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The Authenticity Paradox

The Authenticity Paradox

The Authenticity Paradox

The article written by the Author, Professor Herminia Ibarra brings straight up the paradox of authenticity at the very beginning: Despite authenticity has become the gold standard for leadership, a simplistic understanding of what it means can hinder one’s growth and limits the impact.

The case example of Cynthia, who lost her credibility with her subordinates just for baring her soul and true self. Her strong belief in being transparent and collaborative leadership has been shaken by the waterloo. Cynthia’ experience just resonates with mine and I could actually myself reflected there. We might praise those who are loyal to authenticity, yet the author just bursts the bubble with a sharp needle: We tend to latch on to authenticity as an excuse for sticking with what’s comfortable, because going against our natural inclinations can make us feel like impostors. We simply allow ourselves trapped in the comfort zones and often retreat to familiar behaviors and styles once our identities feel challenged by new settings. It takes courage to evolve our professional identities through learning, trial, and errors, and ultimately develop a personal leadership style that could resolve the paradox of feeling right to ourselves and fitting our organizations’ changing needs.

The author points out that, in leadership, authenticity shall be defined and viewed in a more nuanced manner as a too-rigid definition can make it a hindrance for effective leadership. The author illustrated the 3 common examples of authenticity and the problems they pose in the charts:

  • Being true to yourself. As leaders will evolve and transform ourselves with experience in new roles, it is hard to define which and how many selves they could be true to.
  • Maintaining strict coherence between what you feel and what you say or do. The leaders will lose the credibility and effectiveness for disclosing everything they think and feel.
  • Making value-based Values shaped by the past could lead people astray when they move into new roles and challenges.

The author ascribes leaders’ struggling with authenticity to the reasons below:

First, when leaders strive to improve their game, a clear and firm sense of self is a compass that navigates their choices and progress toward their goals yet will hold them back when they are looking to change their game radically.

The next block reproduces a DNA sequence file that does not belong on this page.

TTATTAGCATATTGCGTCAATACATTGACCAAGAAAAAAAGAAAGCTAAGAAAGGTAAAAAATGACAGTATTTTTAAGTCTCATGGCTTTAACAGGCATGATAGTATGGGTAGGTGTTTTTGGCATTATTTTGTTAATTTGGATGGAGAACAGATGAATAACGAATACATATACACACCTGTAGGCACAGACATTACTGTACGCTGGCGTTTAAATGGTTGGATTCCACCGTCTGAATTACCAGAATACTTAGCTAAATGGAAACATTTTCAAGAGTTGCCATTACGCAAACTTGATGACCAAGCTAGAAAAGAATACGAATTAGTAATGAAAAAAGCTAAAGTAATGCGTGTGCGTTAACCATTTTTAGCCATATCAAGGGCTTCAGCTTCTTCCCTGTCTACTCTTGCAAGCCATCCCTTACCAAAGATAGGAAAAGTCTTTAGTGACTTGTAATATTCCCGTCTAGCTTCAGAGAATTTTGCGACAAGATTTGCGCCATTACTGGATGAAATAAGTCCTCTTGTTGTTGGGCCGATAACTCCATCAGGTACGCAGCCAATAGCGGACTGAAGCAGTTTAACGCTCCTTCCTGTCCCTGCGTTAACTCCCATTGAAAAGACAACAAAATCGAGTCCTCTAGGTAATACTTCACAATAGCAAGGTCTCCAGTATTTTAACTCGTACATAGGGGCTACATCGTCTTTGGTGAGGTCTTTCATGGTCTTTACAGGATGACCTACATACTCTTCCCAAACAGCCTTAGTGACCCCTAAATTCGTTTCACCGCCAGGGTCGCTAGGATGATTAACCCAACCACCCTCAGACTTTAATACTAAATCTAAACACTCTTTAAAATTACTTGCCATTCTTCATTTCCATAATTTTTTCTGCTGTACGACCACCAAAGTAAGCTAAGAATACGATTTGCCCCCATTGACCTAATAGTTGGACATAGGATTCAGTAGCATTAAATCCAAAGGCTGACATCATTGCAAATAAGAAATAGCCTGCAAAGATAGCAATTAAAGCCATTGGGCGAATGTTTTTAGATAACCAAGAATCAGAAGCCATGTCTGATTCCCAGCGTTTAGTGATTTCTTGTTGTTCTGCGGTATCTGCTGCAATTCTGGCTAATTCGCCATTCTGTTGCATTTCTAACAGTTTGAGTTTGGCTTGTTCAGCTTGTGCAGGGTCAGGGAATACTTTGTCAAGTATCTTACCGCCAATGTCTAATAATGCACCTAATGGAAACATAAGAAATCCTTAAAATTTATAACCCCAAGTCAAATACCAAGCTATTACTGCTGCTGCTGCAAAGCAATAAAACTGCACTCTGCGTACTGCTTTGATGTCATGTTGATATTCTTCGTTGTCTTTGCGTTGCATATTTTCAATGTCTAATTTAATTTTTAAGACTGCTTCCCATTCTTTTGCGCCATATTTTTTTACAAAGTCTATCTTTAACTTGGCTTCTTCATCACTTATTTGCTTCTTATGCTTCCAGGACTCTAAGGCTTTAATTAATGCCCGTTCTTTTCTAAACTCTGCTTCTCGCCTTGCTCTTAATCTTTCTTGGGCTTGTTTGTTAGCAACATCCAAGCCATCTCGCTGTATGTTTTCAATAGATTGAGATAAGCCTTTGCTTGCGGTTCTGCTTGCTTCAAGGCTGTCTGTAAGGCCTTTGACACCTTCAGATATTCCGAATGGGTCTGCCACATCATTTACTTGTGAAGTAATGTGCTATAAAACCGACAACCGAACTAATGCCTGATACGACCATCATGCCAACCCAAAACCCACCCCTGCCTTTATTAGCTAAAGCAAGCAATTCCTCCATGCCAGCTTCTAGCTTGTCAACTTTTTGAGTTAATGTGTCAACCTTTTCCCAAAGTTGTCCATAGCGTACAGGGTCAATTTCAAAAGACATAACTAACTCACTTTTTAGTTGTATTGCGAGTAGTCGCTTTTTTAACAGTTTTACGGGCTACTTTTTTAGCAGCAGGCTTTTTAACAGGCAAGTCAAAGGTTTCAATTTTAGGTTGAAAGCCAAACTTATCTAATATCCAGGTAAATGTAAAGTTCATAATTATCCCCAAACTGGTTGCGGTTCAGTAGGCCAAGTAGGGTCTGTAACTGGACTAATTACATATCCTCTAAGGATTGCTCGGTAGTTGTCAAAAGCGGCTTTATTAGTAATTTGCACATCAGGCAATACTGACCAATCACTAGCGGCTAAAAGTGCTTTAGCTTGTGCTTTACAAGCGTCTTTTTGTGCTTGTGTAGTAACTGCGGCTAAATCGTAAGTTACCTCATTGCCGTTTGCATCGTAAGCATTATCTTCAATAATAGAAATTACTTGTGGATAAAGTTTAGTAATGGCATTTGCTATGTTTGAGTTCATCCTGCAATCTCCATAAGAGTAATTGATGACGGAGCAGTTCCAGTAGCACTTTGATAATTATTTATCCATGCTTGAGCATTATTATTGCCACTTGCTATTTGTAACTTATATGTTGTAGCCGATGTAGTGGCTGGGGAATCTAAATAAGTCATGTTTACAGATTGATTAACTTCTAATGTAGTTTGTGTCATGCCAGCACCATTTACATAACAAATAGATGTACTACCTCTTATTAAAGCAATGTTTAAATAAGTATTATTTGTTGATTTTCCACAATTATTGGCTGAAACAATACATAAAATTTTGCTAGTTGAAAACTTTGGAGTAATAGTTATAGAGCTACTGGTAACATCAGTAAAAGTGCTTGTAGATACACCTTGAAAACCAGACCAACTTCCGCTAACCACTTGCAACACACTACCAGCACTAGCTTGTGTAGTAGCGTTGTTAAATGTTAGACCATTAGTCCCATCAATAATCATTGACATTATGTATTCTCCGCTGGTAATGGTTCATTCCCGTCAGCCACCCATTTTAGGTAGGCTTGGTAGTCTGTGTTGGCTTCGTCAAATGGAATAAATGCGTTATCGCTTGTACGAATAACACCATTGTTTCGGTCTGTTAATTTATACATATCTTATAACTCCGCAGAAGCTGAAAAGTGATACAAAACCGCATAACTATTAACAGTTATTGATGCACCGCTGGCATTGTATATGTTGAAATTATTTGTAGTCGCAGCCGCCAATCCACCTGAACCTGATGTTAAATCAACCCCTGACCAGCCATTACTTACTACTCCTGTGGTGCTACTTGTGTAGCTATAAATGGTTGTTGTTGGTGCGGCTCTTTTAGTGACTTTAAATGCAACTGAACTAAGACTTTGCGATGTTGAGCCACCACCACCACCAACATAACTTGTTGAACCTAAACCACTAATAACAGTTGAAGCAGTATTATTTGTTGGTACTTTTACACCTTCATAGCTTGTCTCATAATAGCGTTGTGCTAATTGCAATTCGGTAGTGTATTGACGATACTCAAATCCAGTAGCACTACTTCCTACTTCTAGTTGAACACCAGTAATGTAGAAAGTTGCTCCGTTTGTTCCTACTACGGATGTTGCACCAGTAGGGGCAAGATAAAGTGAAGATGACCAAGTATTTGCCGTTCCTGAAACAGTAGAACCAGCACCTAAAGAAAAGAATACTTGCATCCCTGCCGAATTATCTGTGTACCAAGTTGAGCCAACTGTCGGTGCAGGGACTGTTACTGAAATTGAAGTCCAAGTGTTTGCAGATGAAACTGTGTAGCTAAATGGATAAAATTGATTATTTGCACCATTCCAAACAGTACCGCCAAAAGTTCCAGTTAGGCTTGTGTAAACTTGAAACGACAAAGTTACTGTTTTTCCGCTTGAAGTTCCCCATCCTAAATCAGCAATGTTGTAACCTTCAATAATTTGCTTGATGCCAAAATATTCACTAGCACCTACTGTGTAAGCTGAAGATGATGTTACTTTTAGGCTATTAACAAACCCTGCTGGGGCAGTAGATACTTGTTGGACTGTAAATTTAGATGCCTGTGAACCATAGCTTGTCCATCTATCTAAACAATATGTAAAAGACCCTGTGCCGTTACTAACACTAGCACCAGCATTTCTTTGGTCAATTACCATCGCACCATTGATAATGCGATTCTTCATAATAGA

Second, especially in global business, when working with those who don’t share the same cultural norms and have different expectation, it will pose a dilemma for the leaders between behave as expected and being authentic.

Third, having to carefully present one’s identities can clash with the private sense of self.By interviewing dozens of talented executives facing new expectations, the author has summarized the following 3 situations below where most people often grapple with authenticity:

Taking Charge in un unfamiliar role

 As personalities vary, people respond differently to the increased visibility and performance pressure in the first 90 days in a new leadership role. How leaders develop their personal styles could be categorized by two psychological profile: High self-monitors (Chameleons) and Low self-monitors(true-to-selfers), by Psychologist Mark Snyder of the University of Minnesota.

The author used the term ‘Chameleon’ to describe those are naturally capable and willing to adapt to the demands of a situation without feeling fake, care about managing their public image and mask their vulnerability with bluster. Yet people might perceive them as disingenuous or lacking a moral center.

By sharp contract, the author uses ‘True-to-selfers’, to describe those who tend to express their feeling and thinking utterly no matter what the situation demands. They remain comfortable in their familiar behaviors which prevent them from meeting new requirements and evolving their style as they gain insights and experience. Comparatively speaking, I consider myself as a True-to-selfer, at least in the first 5 years of my career. I have been too much influenced by the moral center and the value system I build up inside. I felt obliged to disclose all the information I know of to my boss, in all situations. Being utterly honest with people take the guilt off my shoulder and keep me within my comfort zone. Yet all those backfired and I lost credibility and respect from my boss and my members. As a worse result, I fell prey to the manipulation of Chameleon-type characters.